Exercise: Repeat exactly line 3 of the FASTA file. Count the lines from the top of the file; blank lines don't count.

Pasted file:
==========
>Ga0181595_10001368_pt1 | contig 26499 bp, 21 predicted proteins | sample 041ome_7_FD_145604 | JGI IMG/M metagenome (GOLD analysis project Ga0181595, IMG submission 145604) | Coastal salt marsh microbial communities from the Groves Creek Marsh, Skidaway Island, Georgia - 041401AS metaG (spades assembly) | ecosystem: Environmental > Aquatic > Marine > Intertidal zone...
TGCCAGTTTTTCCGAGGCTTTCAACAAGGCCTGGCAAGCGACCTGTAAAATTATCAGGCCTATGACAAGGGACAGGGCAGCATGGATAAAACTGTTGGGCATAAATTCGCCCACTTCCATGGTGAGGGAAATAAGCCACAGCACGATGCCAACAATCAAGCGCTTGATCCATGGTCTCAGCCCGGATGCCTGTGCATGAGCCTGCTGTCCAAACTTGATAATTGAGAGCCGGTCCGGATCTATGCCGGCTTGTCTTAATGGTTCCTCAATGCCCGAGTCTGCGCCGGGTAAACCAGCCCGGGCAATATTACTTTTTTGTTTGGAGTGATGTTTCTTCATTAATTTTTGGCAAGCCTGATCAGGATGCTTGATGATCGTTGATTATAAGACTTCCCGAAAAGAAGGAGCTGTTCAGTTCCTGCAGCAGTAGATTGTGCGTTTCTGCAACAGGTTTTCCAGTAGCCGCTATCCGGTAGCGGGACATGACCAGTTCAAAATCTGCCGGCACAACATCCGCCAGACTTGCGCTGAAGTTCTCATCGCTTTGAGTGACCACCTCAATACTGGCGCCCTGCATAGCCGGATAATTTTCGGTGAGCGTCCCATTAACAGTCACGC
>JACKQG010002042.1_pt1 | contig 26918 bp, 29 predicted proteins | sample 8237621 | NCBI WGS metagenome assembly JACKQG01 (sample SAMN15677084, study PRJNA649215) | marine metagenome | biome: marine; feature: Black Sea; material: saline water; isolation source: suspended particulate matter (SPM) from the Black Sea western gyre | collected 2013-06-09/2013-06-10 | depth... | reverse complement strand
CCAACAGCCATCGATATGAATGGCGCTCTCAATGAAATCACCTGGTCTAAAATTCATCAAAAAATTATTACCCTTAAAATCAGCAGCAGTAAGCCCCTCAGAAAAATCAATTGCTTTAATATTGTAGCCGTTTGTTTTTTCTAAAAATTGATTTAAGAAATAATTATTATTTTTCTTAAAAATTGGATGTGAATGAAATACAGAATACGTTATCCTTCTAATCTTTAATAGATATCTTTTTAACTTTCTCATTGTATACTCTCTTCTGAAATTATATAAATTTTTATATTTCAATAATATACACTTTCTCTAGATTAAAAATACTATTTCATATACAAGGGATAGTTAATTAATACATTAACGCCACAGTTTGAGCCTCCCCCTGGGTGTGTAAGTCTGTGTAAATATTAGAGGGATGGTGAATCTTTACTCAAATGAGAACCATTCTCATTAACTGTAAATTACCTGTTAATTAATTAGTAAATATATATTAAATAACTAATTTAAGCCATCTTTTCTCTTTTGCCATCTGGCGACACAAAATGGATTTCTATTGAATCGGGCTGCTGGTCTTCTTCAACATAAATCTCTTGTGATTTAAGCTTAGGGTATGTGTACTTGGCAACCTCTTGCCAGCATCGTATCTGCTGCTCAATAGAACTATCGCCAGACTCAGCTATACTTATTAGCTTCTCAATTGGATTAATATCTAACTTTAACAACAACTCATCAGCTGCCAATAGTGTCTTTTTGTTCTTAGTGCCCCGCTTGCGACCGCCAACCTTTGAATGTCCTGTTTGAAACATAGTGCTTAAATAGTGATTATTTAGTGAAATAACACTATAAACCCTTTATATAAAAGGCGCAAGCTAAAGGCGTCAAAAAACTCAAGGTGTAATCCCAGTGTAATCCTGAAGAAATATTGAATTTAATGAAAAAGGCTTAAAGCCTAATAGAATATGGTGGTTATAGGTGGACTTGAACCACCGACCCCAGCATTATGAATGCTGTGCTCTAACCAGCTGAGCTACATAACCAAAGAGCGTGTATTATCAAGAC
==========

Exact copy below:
>JACKQG010002042.1_pt1 | contig 26918 bp, 29 predicted proteins | sample 8237621 | NCBI WGS metagenome assembly JACKQG01 (sample SAMN15677084, study PRJNA649215) | marine metagenome | biome: marine; feature: Black Sea; material: saline water; isolation source: suspended particulate matter (SPM) from the Black Sea western gyre | collected 2013-06-09/2013-06-10 | depth... | reverse complement strand